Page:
[swift-evolution] [Pitch] #warning
svabox at gmail.com
Tue May 31 13:18:09 CDT 2016
Thank you Charlie, just exactly what I think regarding all these
On 31.05.2016 19:53, Charlie Monroe via swift-evolution wrote:
> The way I see it and would use it:
> *#error* - fatal error, the binary shouldn't compile - e.g. unknown OS host
> and the code depends on underlying OS features.
> *#warning* - it is a big deal, but allow the binary to compile for testing.
> E.g. you know some feature isn't implemented yet and you want a warning so
> that you don't forget to implement it before releasing it to the public. Or
> as someone has mentioned (I have used #warning like this as well), have a
> warning for internal builds so that you don't accidently upload an internal
> build to AppStore (happened to me more than once).
> *TODO* - something that would enhance or improve the app, but the current
> behavior is sufficient for release. E.g. "TODO - refactor this code", "TODO
> - think of a better name for this function" - it's not fatal, crucial to
> the app, but is "nice to have".
> *FIXME* - place in code that is known to underperform or fail in certain
> situations, but these situations are rather rare and aren't critical. E.g.
> "FIXME - when there are 20 000 rows in this table view, it is slow", "FIXME
> - when run from a read-only volume, this behaves weirdly".
> One may argue that the comment-based markings can be handled by the IDE,
> but IMO transferring language features onto IDE is wrong. These comments do
> not appear anywhere within the log when the code is compiled.
> Comments are IMO "silent/soft" warnings that are good to go through when
> you have nothing else to do and look for a way to fix minor issues within
> the app. But when you get those mixed with larger issues such as "missing
> feature, do not release without it!", you can get a long list and not
> notice the important ones on that list. Not to mention you need to
> currently search for these manually each time.
>> On May 30, 2016, at 10:57 PM, Christopher Kornher via swift-evolution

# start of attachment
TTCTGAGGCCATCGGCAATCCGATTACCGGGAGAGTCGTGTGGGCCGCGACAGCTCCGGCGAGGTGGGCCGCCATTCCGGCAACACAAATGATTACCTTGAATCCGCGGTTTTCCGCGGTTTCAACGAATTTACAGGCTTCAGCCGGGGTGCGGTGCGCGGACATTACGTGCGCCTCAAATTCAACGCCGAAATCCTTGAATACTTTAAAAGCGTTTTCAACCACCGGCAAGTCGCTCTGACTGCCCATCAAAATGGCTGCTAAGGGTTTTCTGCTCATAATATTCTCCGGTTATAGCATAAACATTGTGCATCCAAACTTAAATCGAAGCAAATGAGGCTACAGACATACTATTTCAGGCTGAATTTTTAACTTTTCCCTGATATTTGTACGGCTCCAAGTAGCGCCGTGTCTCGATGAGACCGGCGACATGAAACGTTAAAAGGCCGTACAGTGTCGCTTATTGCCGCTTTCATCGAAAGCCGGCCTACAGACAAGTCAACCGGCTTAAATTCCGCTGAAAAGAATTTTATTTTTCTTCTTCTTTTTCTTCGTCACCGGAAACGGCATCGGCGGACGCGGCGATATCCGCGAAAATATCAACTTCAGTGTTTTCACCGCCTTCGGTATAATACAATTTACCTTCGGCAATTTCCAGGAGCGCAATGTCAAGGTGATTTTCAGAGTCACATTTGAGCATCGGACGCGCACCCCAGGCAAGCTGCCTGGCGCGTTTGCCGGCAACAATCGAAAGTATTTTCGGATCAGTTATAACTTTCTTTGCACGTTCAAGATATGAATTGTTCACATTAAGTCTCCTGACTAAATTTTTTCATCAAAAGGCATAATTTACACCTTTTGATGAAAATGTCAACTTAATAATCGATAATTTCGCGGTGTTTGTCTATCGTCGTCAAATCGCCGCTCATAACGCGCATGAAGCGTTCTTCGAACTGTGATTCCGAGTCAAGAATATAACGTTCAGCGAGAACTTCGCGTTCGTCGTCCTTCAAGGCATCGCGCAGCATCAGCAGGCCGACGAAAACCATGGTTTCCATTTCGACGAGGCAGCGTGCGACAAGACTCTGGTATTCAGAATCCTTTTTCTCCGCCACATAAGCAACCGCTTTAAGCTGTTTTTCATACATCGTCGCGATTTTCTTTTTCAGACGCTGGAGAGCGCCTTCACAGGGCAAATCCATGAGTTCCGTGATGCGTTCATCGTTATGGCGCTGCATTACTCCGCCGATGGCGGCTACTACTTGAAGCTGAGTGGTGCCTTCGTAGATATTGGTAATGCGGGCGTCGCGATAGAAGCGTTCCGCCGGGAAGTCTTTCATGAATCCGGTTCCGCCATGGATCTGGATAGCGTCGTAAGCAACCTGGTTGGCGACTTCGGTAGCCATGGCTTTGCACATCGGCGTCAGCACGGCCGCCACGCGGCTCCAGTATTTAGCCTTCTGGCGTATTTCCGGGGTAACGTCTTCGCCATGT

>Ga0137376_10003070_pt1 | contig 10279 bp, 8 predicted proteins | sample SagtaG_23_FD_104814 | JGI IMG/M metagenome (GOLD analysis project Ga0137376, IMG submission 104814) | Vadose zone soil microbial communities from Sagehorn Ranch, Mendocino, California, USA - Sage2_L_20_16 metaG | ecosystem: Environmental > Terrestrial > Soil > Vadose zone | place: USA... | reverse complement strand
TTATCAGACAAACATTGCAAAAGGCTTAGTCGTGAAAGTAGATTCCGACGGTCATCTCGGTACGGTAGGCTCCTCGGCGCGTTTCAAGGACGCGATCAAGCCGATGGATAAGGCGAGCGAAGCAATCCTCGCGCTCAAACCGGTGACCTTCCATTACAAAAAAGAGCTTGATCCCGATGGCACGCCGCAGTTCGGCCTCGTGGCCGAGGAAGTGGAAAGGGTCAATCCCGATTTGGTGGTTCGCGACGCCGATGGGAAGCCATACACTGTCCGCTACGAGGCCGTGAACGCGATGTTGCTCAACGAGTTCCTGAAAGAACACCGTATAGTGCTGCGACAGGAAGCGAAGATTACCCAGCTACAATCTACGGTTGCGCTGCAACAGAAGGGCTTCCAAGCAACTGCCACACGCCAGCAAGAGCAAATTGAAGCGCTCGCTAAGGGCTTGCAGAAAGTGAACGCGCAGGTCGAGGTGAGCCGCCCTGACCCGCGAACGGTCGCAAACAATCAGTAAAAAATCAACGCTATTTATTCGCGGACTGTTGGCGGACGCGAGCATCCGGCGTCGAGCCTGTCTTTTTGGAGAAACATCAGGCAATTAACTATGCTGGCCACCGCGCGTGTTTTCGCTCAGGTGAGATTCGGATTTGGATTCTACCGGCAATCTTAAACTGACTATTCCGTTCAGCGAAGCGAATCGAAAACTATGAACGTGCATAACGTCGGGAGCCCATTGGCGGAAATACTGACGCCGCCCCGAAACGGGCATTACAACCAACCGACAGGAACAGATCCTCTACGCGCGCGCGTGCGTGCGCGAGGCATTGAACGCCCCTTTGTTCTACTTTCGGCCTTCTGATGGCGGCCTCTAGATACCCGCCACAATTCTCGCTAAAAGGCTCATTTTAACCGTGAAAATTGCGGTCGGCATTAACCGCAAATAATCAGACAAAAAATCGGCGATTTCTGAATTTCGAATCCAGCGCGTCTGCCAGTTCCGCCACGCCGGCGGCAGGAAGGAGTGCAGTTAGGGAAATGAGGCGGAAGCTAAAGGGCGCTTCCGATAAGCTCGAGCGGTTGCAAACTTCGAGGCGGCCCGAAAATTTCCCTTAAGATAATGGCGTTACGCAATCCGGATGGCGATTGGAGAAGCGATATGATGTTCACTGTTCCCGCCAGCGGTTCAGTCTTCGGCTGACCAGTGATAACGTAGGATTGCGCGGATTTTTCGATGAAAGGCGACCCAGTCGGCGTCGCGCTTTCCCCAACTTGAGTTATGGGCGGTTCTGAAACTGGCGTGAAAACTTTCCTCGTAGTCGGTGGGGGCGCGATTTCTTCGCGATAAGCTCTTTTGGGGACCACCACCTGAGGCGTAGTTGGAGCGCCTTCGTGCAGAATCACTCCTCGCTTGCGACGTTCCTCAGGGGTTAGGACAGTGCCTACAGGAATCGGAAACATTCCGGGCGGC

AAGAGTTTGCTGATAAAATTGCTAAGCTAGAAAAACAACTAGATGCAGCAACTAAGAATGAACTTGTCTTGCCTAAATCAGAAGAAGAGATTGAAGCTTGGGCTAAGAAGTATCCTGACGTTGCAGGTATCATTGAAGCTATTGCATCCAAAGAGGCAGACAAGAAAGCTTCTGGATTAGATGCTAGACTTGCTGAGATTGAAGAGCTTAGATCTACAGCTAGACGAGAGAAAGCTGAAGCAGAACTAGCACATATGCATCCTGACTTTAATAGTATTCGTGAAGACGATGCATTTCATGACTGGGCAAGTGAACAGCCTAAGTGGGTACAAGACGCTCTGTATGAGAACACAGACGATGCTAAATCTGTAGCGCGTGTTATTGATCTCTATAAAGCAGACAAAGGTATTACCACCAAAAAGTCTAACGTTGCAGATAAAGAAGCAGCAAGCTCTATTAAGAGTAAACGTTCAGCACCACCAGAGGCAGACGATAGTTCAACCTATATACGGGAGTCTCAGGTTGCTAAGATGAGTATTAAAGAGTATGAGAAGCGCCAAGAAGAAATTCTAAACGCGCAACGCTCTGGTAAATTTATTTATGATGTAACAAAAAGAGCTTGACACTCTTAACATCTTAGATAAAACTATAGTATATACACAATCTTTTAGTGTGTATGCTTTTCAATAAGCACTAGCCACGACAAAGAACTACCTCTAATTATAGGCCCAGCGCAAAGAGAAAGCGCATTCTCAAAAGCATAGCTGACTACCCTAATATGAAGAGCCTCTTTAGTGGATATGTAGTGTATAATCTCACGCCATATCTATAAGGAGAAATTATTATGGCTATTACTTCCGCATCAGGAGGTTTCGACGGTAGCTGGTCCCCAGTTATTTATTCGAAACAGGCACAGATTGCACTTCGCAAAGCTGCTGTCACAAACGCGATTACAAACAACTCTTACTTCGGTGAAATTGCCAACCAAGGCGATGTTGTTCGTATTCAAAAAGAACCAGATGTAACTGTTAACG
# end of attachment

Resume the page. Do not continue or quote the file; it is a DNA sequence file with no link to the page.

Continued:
>> <swift-evolution at swift.org <mailto:evolution at swift.org>> wrote:
>>> On May 30, 2016, at 2:35 PM, Chris Lattner via swift-evolution
>>> <swift-evolution at swift.org <mailto:evolution at swift.org>> wrote:
>>>> On May 29, 2016, at 10:36 PM, Charlie Monroe <charlie at charliemonroe.net
>>>> <mailto:charlie at charliemonroe.net>> wrote:
>>>>> As to #warning, Swift’s use of warnings are significant different than
>>>>> the use in C. In C compilers, many of the warnings produced *should*
>>>>> be errors, but can’t be because that effects language conformance and
>>>>> could break a large body of code.
>>>> The example I've mentioned with #error, doesn't necessarily lead to an
>>>> error, but can just issue a #warning("Untested OS, proceed carefully.")
>>>> - it IMHO doesn't necessarily be fatal.
>>> This doesn’t make sense to me. If the code is untested, then it should
>>> definitely be audited and check if it is enabled. A #error is the
>>> perfect approach for this case.
>> I have used warnings in other languages when “bringing-up” large code
>> bases. Using a #warning facility is helpful at these times. Counting the
>> messages provides a metric for unresolved questions. I don’t fully
>> understand Chris’s objection to a warning compiler directive, so I cannot
>> comment on that. A ‘Mark’ - like comment format would be almost as good.
>> There is a problem with ‘magic’ comment formats, though. Recently I have
>> had issues with mistyping “// MARK”. IIRC, “// mark” is not recognized.
>> Compiler directives do not have this problem. In Objective-C “#pragma
>> marl" is a compiler error. In swift, “// MARL” is silently treated as a
>> plain comment.
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